Ash Gray and the Girls: Born in the Summer
Ash Gray and the Girls
One of my school mates was a proper oddball. He came from a church background, his father being a priest in the local church and this lad used to dress dead straight, if you know what I mean? His dad whenever you saw him was the epitome of the straight bloke as well, and his wife was all prim and proper too. If you tried to colour them, they would be they 18% grey. I used to see him a lot as we both played for the local Boys Brigade footy team and he was the BB's Gymnastics champion for that year. After a long, long time I was invited to his thirteenth or fourteenth birthday party, which was held at his house which was not far from mine, and I decided it would be a great insight into the straight-laced church life. Whilst there I got a sneak glance into the back bedroom after mistakenly walking into it to looking for the toilet. The sight that met my eyes on opening the door was something to remember....
If you were to wander around a record shop and your eyes were to fix on to the cover of Ash Gray and the Girls 'Born in the Summer', you would probably have some idea from the cover of just what you were buying. Your idea would probably be bang on the money as well. It screams 60's psychedelia, and inside it doesn't disappoint either.
Their influences range from the Mamas and the Papas, Abba, Slade, Sweet to the Hollies. Indeed the album ends in a very good version of the latter’s 1966 hit, 'Bus Stop'.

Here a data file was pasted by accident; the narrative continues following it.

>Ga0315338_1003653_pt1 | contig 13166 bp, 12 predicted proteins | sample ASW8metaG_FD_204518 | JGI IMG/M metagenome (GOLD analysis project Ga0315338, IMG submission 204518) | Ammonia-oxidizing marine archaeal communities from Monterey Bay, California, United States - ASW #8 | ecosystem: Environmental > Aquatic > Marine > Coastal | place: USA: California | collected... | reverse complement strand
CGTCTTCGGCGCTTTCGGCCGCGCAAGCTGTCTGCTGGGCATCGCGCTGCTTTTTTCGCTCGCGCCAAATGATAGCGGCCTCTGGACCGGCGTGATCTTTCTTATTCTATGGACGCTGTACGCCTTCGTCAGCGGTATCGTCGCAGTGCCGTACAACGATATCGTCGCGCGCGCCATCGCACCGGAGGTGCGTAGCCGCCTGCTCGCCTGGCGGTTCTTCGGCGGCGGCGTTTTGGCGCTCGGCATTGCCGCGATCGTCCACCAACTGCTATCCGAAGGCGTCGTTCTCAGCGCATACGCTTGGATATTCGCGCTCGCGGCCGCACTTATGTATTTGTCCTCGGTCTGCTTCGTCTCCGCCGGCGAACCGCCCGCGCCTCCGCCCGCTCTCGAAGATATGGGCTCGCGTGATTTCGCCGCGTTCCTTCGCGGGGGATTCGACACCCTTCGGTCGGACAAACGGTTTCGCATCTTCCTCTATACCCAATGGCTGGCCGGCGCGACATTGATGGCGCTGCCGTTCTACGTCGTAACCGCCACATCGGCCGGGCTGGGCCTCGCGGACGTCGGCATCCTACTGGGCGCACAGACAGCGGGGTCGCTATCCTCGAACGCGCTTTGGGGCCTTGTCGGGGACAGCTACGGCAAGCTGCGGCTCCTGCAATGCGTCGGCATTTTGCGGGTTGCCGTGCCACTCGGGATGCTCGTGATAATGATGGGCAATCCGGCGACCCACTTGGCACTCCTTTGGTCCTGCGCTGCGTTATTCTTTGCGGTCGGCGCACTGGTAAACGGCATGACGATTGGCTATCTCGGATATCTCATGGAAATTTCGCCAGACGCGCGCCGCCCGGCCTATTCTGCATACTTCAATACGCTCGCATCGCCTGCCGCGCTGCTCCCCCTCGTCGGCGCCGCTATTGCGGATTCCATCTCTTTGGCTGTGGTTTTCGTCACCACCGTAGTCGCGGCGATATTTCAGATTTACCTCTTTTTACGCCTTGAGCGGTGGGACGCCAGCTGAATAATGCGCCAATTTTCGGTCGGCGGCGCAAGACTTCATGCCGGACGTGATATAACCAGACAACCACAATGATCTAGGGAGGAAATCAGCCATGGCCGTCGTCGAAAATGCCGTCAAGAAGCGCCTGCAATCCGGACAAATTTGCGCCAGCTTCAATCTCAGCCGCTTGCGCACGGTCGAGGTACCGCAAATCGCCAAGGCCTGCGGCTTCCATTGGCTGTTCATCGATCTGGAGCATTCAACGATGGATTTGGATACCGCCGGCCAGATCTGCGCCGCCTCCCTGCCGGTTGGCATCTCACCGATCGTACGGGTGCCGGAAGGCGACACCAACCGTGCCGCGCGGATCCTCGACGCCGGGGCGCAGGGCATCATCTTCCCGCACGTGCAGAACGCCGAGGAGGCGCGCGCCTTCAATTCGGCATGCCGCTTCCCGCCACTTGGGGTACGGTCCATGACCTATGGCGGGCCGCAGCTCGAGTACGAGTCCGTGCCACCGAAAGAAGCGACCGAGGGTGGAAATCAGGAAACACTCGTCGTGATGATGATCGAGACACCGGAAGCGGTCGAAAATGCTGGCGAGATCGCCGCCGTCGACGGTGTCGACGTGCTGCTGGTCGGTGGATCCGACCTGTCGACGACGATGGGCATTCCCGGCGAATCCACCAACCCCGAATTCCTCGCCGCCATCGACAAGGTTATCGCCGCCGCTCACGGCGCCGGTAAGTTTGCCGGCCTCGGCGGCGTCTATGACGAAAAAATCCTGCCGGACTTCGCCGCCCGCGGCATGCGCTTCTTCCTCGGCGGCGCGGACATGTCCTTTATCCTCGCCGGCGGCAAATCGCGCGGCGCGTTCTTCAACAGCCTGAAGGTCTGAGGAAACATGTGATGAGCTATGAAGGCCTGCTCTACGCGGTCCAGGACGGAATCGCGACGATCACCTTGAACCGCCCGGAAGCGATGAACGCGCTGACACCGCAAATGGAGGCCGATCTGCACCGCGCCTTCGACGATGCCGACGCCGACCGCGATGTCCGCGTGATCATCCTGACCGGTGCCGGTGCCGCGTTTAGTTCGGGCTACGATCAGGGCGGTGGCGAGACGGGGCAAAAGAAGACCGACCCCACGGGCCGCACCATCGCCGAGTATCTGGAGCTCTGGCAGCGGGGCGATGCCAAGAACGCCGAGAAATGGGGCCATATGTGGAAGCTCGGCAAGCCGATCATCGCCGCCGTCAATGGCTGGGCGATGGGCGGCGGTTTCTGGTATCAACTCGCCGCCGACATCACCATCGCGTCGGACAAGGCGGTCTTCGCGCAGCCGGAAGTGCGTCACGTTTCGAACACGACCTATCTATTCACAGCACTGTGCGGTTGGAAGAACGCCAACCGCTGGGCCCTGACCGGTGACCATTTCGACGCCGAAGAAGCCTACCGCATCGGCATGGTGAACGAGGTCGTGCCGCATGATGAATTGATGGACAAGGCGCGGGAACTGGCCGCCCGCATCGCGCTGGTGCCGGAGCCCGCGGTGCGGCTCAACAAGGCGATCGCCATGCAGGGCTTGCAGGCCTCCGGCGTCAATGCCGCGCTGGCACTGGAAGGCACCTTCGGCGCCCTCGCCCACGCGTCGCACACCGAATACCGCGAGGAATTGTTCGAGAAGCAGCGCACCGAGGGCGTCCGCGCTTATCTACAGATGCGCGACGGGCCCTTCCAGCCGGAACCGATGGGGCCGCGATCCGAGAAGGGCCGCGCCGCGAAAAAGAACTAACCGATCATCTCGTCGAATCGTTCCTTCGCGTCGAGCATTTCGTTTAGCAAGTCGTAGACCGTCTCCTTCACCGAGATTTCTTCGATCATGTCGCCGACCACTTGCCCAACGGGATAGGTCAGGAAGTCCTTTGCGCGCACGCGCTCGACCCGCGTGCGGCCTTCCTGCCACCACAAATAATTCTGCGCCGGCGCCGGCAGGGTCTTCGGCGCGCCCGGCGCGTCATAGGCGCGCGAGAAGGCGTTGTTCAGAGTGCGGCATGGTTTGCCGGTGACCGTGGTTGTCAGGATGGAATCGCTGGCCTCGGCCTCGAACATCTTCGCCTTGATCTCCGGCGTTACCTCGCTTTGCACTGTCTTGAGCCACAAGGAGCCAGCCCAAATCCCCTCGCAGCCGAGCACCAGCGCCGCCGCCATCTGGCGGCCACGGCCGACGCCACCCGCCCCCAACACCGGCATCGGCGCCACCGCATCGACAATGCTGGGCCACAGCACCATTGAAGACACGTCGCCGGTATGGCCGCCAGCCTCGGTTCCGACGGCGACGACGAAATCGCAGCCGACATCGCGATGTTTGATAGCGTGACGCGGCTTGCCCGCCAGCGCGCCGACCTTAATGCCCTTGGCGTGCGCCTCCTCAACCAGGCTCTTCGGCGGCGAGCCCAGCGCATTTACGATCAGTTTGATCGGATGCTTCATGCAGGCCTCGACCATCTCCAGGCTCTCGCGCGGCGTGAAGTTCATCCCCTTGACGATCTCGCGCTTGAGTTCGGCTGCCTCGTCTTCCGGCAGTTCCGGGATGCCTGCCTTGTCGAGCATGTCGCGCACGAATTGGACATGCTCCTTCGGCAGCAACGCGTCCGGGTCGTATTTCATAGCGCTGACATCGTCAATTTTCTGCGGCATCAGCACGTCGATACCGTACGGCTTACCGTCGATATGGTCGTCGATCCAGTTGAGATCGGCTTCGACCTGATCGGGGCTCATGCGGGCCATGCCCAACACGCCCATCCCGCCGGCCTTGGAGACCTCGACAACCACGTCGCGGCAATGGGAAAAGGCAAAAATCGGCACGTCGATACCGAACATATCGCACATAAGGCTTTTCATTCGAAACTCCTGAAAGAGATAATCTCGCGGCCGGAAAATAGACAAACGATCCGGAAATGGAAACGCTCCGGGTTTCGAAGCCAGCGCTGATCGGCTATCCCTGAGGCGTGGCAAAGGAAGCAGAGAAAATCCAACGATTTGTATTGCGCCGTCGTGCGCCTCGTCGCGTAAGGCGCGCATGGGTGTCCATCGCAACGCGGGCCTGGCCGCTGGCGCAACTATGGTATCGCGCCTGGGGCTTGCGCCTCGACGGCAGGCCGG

The sound is truly 60's driven with a slight modern twist on it. The “Girls” are singers Nina Murphy and Sarah Wise, and they provide sweet 60's B52's style harmonies. 'I Know You', which follows on from the starter 'Purple and Gold’, is a great example of this, and both are wonderful introductions to the disc.
This album, the New Yorkers’ first full length offering, is also often lyrically humorous and somewhat tongue-in-cheek,with 'All the Good Girls' and The Hottest Chick Around' being prime example of this. Ash Gray even seems to hanker after his own summer of love in the guise of 'The Only Woman on Earth', the content of which you'll have to find out for yourselves. Another highlight is the story of ‘Cecil’, a street preacher of cuddlesome disposition.
If you can feel the sometimes British feel and vibe on this, it is possibly because Ash is born of British parents, and spent a fair time in Britain on jaunts from Austin where he was living at the time he formed the line-up we see here in 2008.
.......the whole room was decked out in proper late 60's summer of love garb, the like of which I had not seen since stumbling into Diane's (my next door neighbors') room one Christmas. There were daff's, swirls, long skirts and all sorts of big like bottle things with hoses coming from them, and it had a greenhouse type smell to it.